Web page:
Michael Bromley (Genpact): I’d also like to add, the customer journey, in and of itself, isn’t enough. You have to layer the customer journey on top of everything that’s there that needs to be in place to support it: your infrastructure, your process, your operations, your technology, your tools, the client experience, the customer experience, the employee experience – all of that has to be layered together. And if you can build that blueprint and understand it end-to-end, then you can do true transformation, because you can connect your backend systems, which are running all of this, to the front-end – and historically those things don’t connect. Getting front-end designers to talk to the process people – it’s like trying to get Martians to teach Swahili to fish. You can’t do it. But, if you can paint that picture, create that blueprint that connects the front-end and the services to the operations and the process in the backend, that’s the only way you can get true end-to-end transformation. That’s the only way you can really change the experience and change the way you deliver experience in a sustainable way.
Alex Homer (TAL): I’ll also add, we have been doing exactly that. Our challenge with customer experience is lots of different departments, lots of different processes, lots of different channels, lots of different partners, and bringing that all together. We decided about eight months ago to focus on one business line first and get that right. But to look at it end-to-end, holistically, how many customer journey maps have we seen on our walls, in our offices, particularly if we’re from big organisations, and just go ‘Oh wow, that looks pretty’, but what does that actually do? And that’s what we’ve got to do with these journey maps.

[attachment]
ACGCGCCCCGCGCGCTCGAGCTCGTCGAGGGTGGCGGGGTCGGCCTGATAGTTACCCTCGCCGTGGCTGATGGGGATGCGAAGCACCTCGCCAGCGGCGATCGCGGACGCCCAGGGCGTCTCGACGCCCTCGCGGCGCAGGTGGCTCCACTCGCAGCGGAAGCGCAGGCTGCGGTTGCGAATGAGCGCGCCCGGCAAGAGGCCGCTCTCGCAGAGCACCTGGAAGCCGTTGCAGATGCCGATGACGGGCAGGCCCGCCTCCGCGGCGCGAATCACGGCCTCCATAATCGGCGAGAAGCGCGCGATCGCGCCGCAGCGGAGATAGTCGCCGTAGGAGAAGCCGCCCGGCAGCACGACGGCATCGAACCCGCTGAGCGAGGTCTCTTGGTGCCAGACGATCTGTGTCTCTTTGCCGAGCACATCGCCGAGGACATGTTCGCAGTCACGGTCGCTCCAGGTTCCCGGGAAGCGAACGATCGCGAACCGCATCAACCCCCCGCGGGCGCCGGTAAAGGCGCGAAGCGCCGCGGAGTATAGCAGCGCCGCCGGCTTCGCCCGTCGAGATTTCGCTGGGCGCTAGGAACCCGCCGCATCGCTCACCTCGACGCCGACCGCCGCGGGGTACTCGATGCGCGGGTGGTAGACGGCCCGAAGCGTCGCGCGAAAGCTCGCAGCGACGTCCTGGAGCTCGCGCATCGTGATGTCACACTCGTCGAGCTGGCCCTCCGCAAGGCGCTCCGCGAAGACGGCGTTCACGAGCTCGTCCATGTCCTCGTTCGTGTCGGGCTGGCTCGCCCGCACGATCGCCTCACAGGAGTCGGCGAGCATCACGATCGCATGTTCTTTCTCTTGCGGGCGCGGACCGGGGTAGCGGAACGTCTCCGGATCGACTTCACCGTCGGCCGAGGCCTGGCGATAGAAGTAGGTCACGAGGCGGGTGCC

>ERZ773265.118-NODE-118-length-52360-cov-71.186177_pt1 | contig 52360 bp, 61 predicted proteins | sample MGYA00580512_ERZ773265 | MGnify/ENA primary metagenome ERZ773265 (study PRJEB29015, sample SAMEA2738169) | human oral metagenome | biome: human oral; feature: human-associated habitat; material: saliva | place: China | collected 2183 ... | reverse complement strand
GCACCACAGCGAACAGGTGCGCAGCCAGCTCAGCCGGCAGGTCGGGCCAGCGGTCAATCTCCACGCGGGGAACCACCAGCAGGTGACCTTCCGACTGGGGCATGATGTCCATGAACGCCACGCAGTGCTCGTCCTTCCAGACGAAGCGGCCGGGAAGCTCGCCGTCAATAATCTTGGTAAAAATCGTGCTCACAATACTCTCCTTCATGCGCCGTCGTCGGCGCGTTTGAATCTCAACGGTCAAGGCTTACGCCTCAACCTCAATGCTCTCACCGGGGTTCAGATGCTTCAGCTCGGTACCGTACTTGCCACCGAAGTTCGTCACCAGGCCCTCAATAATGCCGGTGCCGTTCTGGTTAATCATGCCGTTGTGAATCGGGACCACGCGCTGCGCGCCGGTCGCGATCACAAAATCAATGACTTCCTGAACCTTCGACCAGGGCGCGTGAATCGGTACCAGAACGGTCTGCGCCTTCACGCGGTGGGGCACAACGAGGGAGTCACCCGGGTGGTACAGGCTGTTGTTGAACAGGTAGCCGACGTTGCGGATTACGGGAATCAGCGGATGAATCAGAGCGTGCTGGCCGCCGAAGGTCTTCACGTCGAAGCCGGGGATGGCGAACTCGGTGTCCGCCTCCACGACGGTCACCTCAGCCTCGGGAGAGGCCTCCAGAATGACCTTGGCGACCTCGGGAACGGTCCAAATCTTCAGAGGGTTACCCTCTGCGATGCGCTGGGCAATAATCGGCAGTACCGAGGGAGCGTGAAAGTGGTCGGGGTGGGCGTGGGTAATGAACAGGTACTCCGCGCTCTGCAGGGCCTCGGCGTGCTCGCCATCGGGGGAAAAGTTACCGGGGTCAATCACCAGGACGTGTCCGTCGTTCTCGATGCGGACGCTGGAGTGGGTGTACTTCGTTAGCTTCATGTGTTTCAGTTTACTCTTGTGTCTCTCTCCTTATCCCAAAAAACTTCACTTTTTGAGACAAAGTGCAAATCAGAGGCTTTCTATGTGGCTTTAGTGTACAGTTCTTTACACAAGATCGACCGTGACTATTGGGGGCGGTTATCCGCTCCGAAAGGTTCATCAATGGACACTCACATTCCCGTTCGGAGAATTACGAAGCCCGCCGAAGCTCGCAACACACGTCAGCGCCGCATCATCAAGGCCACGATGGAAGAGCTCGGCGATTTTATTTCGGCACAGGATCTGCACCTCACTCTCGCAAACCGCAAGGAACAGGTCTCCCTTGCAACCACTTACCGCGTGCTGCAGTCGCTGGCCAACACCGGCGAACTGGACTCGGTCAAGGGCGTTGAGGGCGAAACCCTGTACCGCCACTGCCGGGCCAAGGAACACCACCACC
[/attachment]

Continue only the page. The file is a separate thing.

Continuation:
We’ve been on a bit of a journey at TAL. Now, we haven’t completed this journey, but we’re quite far through, where we’ve built that end-to-end map. And, actually, it now builds out the detail underneath to say ‘What systems support this process? What are the SLAs is in this process? How does the customer experience match to that – whether it’s NPS, CSAT scores, or some other feedback that we get from different customer forums. And, now, what we’re able to do is unite those parts of the organisation that look after those parts of the value chain, so that they can all individually see, not just first of all ‘How does it work end-to-end?’, but then also ‘What is my specific role in this piece of the pie?’, because you’ve got to unite your people with this – your technology, your UX people, your customer service people. And, actually, that is now starting, slowly but surely, to have a good impact. And it’s something that now other channels, both at business lies – we’ve got three key business lines – are now asking for and, you were talking earlier Michael about ‘people experience’. Even our HR department’s now saying ‘Right, we want one of those for that.’ So I totally agree with you.
Michael Bromley (Genpact): They’re called Service Blueprints, if you’re unfamiliar with them. We do them every day for clients. And we’re working with HR departments, risk groups, business lines, banking, lending; we’re doing this across all industries as well, it’s not just financial services. But everybody wants to get that holistic view of the service they’re trying to create in order to redesign it, in order to design it better, fix the gaps, find the opportunities, and and develop that pipeline so that they can understand ‘This should be prioritised above that, because we can see all the effort it’s going to take to deliver it and all the value it’s going to create.’
Alex Homer (TAL): And it becomes incremental change, rather than a one-off transformation. I’ve tried to avoid any word of transformation, or you could say it’s ‘incremental transformation’ – it’s going to take time. Don’t bite off more than you can chew with these things because otherwise, the business case never stacks up.